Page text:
The bus then drove us all to Manufaktura, a huge shopping/entertainment center that also houses a textile museum that I didn’t visit. We got about two hours of free time, most of which was spent taking a lot of photos with some other students, as well as exploring Manufaktura. Then followed the infamous one-hour march that took us to the restaurant where dinner was to be had, but by this time I was so friggin’ hungry that my stomach just hurt and couldn’t eat nearly as much as I otherwise would’ve >.< Oh, and after seeing the regular main course I temporarily became vegetarian since that option was quite a lot better. It was a nice evening though, with lots of socialising and even celebrations and cake since one of the organising people had his birthday that day. Evening finished with a bus ride back home around 23, and once I'd caught up with the internet a little the time was already around 2 am, so yet another night of too little sleep. See a pattern?

Saturday, the last and final day of the conference, begun with lectures by two german professors (one on Green Power which was quite good actually, and one on biodiversity which way heavy with statistics and thus unfortunately rather uninteresting), then panel debate and lunch, followed by a visit to the arboretum (I went on the Polish-speaking tour and understood about as many of the nature-related words and names of different kinds of trees as I thought I wood – that is, very few) and another lecture (analysis of the COP15 meeting in Copenhagen, also quite interesting). We finished off the afternoon with practical issues like electing the new student representative for the BUP board, as well as some other things.

We also had to deal with how to actually get home the following day, seeing as all flights to and from Sweden were cancelled, so everyone from Sweden, Denmark and Finland got together and discussed the alternatives. The Uppsala delegation (mainly consisting of organisers, including the BUP network manager who is just about the most amazingly kind and awesome woman I have ever met) had been thinking of renting a bus to take them back home through Denmark, but that turned out to be too expensive and in the end it was decided that I, together with the 5 Danes that I took responsibility for getting home safely (since I can actually speak Polish), were to take the train from Warsaw to Swinoujscie and then the Ferry to Copenhagen, while the Swedish and Finnish delegations would take the train to Gdansk – where they actually had to stay a night extra ’cause the ferry was full – and then the ferry from there (most other delegations weren't actually dependent upon flight to get home, and could thus actually travel as planned). This resulted in that we had to take the bus to Warsaw at 6 am to be sure to catch our train, which made some of us consider simply staying up all night instead of sleeping. Most of the evening and night was then spent partying, including bonfire, bigos, beer and socialising. The green power german professor even played guitar and was really cool (and that's probably the first time I call someone over 50 cool, though, in all honesty, Sean Connery is over 70 and about as cool as one can be)!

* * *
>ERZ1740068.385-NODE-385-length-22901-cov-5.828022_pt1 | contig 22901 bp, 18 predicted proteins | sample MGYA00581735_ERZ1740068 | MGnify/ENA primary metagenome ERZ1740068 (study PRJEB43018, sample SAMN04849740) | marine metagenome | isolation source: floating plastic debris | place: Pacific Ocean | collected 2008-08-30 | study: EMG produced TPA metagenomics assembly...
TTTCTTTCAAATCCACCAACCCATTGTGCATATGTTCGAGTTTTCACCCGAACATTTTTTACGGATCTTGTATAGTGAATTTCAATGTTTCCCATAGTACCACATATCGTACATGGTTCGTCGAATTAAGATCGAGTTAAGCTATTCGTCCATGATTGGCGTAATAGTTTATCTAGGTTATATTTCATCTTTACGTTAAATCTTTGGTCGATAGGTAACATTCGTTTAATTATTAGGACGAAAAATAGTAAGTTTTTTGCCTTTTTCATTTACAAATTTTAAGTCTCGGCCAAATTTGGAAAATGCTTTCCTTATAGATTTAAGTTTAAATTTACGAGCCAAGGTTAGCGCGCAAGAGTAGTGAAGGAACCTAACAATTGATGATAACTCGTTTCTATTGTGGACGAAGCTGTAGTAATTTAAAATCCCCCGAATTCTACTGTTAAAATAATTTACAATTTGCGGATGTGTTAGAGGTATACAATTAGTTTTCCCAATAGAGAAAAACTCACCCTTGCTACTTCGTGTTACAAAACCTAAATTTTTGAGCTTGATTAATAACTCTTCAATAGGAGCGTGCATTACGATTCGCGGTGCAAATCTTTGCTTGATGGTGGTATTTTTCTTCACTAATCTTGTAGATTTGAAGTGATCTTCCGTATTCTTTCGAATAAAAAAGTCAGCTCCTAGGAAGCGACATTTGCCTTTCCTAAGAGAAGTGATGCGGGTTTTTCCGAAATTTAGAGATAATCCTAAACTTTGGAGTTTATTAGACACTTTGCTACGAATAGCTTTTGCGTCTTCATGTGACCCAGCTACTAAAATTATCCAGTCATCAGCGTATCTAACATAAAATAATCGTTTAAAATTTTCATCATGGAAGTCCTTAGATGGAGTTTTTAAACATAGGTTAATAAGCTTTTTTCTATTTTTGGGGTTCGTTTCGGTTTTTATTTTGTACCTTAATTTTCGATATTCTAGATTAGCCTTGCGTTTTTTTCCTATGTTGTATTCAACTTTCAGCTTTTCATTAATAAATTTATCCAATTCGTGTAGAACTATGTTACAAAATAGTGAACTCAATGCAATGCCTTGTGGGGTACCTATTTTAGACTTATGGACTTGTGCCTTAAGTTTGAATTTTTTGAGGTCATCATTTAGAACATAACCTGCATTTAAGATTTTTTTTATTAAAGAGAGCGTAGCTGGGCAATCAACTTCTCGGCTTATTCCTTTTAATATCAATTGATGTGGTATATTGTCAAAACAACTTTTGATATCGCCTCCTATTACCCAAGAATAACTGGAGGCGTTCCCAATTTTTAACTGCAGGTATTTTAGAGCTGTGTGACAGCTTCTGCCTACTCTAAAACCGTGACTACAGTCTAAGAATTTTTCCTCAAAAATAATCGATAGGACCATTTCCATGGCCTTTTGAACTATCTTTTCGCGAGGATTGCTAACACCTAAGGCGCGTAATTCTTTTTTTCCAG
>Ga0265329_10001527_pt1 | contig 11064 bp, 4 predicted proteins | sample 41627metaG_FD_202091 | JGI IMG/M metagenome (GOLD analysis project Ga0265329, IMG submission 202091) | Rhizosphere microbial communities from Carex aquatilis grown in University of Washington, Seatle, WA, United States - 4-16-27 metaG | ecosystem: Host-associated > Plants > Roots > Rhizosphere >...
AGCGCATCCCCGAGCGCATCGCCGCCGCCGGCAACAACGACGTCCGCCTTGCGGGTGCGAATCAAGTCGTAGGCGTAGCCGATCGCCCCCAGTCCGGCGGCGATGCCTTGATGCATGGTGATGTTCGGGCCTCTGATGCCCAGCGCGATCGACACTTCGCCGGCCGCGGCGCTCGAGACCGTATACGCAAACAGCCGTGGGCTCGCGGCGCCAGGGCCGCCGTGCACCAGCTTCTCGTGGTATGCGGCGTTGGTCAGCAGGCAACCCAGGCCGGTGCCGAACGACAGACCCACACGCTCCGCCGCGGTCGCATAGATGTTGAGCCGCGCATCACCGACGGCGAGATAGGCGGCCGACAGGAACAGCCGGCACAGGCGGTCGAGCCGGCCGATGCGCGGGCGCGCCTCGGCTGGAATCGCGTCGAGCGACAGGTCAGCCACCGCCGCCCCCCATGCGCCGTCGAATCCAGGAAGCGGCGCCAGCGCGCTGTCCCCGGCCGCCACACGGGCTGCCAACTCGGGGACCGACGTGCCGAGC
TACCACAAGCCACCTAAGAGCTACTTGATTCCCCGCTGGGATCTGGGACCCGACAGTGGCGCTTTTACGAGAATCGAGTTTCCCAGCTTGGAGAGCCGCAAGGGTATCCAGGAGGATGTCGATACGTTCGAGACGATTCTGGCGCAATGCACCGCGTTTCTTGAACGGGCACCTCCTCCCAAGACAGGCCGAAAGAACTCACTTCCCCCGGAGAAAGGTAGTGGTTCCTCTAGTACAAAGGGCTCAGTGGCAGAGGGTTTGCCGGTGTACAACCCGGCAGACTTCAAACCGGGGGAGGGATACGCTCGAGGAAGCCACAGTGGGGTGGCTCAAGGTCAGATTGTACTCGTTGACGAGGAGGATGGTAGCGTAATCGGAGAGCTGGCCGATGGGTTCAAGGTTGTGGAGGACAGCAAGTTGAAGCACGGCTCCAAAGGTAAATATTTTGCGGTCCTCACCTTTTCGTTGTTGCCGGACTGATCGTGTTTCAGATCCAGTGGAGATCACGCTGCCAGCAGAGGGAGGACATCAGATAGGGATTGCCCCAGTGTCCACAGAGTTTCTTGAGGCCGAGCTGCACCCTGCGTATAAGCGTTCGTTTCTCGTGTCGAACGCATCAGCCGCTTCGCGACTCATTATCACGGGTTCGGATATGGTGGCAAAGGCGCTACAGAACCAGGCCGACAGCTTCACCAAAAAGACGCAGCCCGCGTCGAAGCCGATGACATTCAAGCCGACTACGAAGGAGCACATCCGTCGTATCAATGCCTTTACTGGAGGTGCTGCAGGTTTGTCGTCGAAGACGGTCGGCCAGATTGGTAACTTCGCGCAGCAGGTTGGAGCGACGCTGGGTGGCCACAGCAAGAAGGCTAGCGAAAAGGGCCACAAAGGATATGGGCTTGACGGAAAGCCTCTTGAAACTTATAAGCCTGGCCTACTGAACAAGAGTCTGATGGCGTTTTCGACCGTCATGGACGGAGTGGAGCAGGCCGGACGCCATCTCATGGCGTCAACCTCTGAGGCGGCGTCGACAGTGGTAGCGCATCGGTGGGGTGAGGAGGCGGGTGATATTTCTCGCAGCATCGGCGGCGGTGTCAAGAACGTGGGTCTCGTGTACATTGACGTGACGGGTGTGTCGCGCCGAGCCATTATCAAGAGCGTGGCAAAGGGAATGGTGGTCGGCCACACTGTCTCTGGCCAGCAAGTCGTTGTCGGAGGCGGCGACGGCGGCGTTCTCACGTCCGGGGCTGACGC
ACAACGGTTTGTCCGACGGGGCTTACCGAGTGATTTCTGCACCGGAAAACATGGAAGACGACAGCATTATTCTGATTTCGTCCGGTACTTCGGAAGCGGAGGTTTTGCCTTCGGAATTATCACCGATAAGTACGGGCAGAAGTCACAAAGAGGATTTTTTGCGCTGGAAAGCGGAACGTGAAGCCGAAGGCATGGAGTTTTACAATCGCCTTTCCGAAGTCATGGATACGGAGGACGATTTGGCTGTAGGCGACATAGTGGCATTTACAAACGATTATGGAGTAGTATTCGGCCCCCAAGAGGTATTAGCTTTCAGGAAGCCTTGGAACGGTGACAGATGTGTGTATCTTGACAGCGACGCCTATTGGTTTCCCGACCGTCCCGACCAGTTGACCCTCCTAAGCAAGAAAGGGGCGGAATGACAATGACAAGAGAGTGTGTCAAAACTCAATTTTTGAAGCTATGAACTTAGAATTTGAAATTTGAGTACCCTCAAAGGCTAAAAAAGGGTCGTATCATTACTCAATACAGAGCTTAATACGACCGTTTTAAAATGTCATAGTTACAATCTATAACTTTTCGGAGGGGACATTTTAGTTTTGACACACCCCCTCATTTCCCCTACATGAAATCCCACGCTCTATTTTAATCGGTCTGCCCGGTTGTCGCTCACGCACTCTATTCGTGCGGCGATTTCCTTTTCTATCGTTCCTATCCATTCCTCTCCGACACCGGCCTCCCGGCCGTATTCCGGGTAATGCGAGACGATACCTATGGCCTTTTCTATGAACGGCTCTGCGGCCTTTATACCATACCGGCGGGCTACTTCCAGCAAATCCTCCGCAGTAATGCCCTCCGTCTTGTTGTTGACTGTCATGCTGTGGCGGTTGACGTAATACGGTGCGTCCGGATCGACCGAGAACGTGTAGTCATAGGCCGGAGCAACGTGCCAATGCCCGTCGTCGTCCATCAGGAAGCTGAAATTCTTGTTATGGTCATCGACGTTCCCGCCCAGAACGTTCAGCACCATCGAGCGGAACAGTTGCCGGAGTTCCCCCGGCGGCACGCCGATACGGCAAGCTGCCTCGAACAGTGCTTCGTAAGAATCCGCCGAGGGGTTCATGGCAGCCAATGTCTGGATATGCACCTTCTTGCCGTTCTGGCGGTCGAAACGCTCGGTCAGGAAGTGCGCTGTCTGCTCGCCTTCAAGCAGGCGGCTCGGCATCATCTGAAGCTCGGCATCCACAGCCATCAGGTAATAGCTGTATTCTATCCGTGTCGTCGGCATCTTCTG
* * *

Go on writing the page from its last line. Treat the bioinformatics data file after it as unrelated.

It was an awesome fun party anyhow, and around 3 am I realised it was probably better to really do stay awake the entire night, so I simply showered and started packing, and then went to make sure everyone were up and getting prepared to leave around 5.30 (which was needed). Amazingly enough, we actually got away at 6.00 as planned (after some rather grumpy remarks from me and a slightly dictatorial behaviour – l've started seeing a pattern in my mood in early mornings following all-nighters, last time was the 24-hour case competition Uppdrag24 where I acted rather simiarly; I think it was pretty beneficial both times though), and arrived at Warszawa Zachodnia a full two hours before the train was going to leave. On the way to the station the Danes got the brilliant (note the irony, though to be honest it wasn’t really a bad idea, it just felt annoying (which was further enhanced by lack of sleep) to change all the plans and I had a feeling it wouldn’t work) idea to try and get a taxi to drive us all the way to Denmark.

Several telephone calls later this turned out to by a very expensive way of travel (approximately 1500 euro or so), so in the end we called and booked cabins for the ferry (which we hadn’t been sure we’d get places on, and the next one didn’t leave until Tuesday) and then purchased the train tickets (I have to say, the train ticket office at Warszawa Zachodnia is very well hidden) according to the original plan. While waiting for the train to arrive, a few of the Danes had their first experience with Polish fast food. More on Polish fast food later, let’s just leave it now knowing that it was not the best gastronomical experience they had experienced (and I can’t say that my so called gulasch was much better).